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Monday, October 20, 2014

Museum Review: Hello! Exploring the Supercute World of Hello Kitty @ The Japanese American Museum, Los Angeles, CA.

A larger than human Hello Kitty Pharaoh is the exit piece at the new museum exhibition, Hello! Exploring the Supercute World of Hello Kitty at the Japanese American Museum in Los Angeles, CA between October 11th, 2014 and April 26th, 2015.


Museum Review:
Hello! Exploring the Supercute World of Hello Kitty
 @ The Japanese American Museum, Los Angeles, CA.
October 11th, 2014 to April 26th, 2015
(OFFICIAL SITE)

Hello Kitty has her own cat, on display at the museum exhibit Hello! Exploring the Supercute World of Hello Kitty at the Japanese American Museum in Los Angeles, CA.


  You don't have to be a dedicated Hello! Kitty fan to dig Hello! Exploring the Supercute World of Hello Kitty, now on exhibit at The Japanese American Museum in Los Angeles, CA; but you do need twenty bucks a person for admission.  For your twenty bucks you get an intense two level experience.  The bottom floor has a wide selection of Hello Kitty material from 40 years of Kitty, accompanied by some extremely mind blowing explantory text that reveals that Hello Kitty is NOT a cat, but rather a small girl, with a family (including a twin sister) and that she lives outside London, England.  She also has a pet cat, and the pet cat has a pet hamster AND OH MY GOD IT IS SO MIND BLOWING.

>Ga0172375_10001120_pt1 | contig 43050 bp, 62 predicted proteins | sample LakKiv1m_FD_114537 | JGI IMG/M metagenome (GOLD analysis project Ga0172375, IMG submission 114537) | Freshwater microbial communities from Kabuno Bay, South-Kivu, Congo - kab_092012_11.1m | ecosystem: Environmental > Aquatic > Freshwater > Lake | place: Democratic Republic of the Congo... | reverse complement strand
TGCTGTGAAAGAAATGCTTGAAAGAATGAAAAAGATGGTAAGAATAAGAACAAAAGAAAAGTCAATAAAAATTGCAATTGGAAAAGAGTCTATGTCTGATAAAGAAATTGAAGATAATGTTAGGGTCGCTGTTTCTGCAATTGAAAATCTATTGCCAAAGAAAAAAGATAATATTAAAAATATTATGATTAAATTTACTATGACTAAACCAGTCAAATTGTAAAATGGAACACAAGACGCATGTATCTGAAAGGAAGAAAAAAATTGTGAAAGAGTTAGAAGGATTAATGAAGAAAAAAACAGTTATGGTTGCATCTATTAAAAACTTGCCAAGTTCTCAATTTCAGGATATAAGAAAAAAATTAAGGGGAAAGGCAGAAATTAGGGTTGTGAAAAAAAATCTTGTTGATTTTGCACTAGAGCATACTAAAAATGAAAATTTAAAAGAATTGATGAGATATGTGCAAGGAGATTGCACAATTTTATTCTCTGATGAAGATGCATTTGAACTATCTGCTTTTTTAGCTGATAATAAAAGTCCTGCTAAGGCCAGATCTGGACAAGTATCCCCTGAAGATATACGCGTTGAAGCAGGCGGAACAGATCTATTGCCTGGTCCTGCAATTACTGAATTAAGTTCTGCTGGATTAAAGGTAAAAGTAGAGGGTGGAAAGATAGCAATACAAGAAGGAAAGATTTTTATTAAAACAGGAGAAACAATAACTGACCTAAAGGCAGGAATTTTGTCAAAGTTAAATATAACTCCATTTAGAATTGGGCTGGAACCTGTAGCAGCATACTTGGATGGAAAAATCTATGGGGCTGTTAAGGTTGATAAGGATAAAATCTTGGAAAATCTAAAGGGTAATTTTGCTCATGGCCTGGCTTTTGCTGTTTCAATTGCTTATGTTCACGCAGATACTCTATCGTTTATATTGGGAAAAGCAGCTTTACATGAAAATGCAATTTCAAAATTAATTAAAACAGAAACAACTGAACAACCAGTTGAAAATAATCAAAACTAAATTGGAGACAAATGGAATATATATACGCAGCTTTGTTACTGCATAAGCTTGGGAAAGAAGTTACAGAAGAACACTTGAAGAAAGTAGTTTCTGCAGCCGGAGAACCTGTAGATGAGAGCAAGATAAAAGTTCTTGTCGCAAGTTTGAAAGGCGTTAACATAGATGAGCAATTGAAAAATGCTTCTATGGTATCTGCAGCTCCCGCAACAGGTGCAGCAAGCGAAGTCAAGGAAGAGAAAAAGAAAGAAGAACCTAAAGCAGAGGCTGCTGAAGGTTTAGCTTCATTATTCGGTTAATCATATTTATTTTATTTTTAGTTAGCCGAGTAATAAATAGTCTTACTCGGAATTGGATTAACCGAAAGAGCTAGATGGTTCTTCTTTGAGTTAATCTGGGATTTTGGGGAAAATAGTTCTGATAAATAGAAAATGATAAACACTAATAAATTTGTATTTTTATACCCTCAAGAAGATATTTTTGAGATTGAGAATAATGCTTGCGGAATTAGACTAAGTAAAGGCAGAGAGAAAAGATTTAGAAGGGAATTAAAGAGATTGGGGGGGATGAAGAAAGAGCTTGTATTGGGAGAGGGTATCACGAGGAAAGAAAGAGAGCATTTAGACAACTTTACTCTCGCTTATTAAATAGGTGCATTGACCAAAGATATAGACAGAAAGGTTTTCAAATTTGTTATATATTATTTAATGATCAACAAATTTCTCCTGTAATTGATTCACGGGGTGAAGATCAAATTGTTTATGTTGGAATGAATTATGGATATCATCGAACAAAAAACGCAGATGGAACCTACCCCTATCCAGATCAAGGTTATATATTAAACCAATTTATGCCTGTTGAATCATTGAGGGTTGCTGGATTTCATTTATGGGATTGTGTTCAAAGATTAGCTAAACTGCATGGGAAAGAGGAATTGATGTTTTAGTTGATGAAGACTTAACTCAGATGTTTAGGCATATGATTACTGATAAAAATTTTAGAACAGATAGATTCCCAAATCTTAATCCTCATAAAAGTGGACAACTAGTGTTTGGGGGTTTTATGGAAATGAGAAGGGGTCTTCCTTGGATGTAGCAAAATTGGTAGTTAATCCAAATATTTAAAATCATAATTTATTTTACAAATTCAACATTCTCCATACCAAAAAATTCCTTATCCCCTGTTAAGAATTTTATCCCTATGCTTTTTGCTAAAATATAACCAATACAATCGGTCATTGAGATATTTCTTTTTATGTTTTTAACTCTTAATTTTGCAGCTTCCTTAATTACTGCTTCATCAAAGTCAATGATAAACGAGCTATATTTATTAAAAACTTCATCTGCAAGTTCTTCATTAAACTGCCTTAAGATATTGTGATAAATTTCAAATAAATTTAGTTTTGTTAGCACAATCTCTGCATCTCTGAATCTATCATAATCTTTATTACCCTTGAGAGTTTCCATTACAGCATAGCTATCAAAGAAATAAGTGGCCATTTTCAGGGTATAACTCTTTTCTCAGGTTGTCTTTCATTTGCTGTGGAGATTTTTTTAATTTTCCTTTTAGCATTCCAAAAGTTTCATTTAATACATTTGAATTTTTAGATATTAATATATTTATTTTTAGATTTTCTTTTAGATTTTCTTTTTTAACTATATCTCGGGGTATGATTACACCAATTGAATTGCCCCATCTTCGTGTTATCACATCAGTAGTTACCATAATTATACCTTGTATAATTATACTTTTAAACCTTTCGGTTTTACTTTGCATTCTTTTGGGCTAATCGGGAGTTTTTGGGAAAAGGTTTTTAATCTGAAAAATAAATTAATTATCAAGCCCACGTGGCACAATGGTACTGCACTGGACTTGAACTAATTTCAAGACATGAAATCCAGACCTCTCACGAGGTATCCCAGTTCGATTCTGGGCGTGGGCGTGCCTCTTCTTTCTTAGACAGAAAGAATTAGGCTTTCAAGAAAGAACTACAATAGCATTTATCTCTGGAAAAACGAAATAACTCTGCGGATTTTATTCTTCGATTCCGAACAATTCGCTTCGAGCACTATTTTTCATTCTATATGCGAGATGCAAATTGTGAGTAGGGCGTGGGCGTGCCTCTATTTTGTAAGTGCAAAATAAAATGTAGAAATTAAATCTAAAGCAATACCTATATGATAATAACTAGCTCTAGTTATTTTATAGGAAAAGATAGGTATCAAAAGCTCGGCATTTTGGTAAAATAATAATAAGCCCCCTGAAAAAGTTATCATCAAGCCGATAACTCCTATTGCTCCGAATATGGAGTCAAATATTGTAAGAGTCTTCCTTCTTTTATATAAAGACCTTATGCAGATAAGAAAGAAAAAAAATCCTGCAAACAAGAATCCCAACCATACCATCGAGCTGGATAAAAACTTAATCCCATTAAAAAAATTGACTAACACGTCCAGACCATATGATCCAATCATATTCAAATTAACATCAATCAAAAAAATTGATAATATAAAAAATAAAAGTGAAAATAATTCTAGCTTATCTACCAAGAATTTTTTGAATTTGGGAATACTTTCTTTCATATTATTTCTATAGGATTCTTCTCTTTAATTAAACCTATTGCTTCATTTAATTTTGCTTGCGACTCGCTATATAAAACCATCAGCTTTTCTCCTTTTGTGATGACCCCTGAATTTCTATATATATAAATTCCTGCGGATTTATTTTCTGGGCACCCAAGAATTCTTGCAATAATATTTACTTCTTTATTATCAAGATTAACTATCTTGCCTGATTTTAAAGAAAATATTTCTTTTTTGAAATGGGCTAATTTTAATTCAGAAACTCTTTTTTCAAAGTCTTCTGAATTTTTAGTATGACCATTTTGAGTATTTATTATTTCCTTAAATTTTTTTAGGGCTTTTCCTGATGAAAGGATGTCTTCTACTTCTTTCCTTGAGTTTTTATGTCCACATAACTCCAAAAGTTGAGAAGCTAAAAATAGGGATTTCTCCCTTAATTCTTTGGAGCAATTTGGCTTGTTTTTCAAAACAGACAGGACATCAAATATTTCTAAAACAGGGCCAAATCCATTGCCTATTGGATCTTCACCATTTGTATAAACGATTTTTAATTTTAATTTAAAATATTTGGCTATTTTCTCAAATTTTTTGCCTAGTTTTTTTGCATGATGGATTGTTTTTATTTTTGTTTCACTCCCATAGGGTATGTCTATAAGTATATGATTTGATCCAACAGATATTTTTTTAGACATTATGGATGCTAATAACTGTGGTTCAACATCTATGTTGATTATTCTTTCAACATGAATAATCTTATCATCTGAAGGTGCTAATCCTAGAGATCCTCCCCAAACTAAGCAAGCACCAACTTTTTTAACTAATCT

The infamous Hello Kitty vibrators, bravely on display as part of the museum exhibition, Hello! Exploring the Supercute World of Hello Kitty at The Japanese American Museum in Los Angeles, CA.

   After the introduction to the family and back story, there is a room with some of the more industrial items: the Hello Kitty Humidifier, waffle maker, robot vacuum cleaner, and an actual "life size" talking robot.   There is a whole wall of Hello Kitty backpacks, and then a room dedicated to the roots revival of Hello Kitty wherein Sanrio started putting Kitty in more traditionally Japanese setting.

  Upstairs features a gallery of contemporary fine artists and their own take on the Hello Kitty look.  This section also includes some celebrity worn apparel and an enormous statue of Hello Kitty as an Egyptian Pharaoh (above.)  I wasn't overly impressed by the upstairs work, but I did appreciate the attempt to present Hello Kitty in an "adult" context in some of the works, and the display with the "adult" Hello Kitty products (including a Hello Kitty Hooters keyring and the INFAMOUS Hello Kitty vibrator.)

  If you are a non-obsessive looking for a reason to go, think about the relevance of Hello Kitty fan culture as a precursor to the "shipping" culture of the internet and the wider world of pop culture and 20th century international cultural transmission across continents.

  

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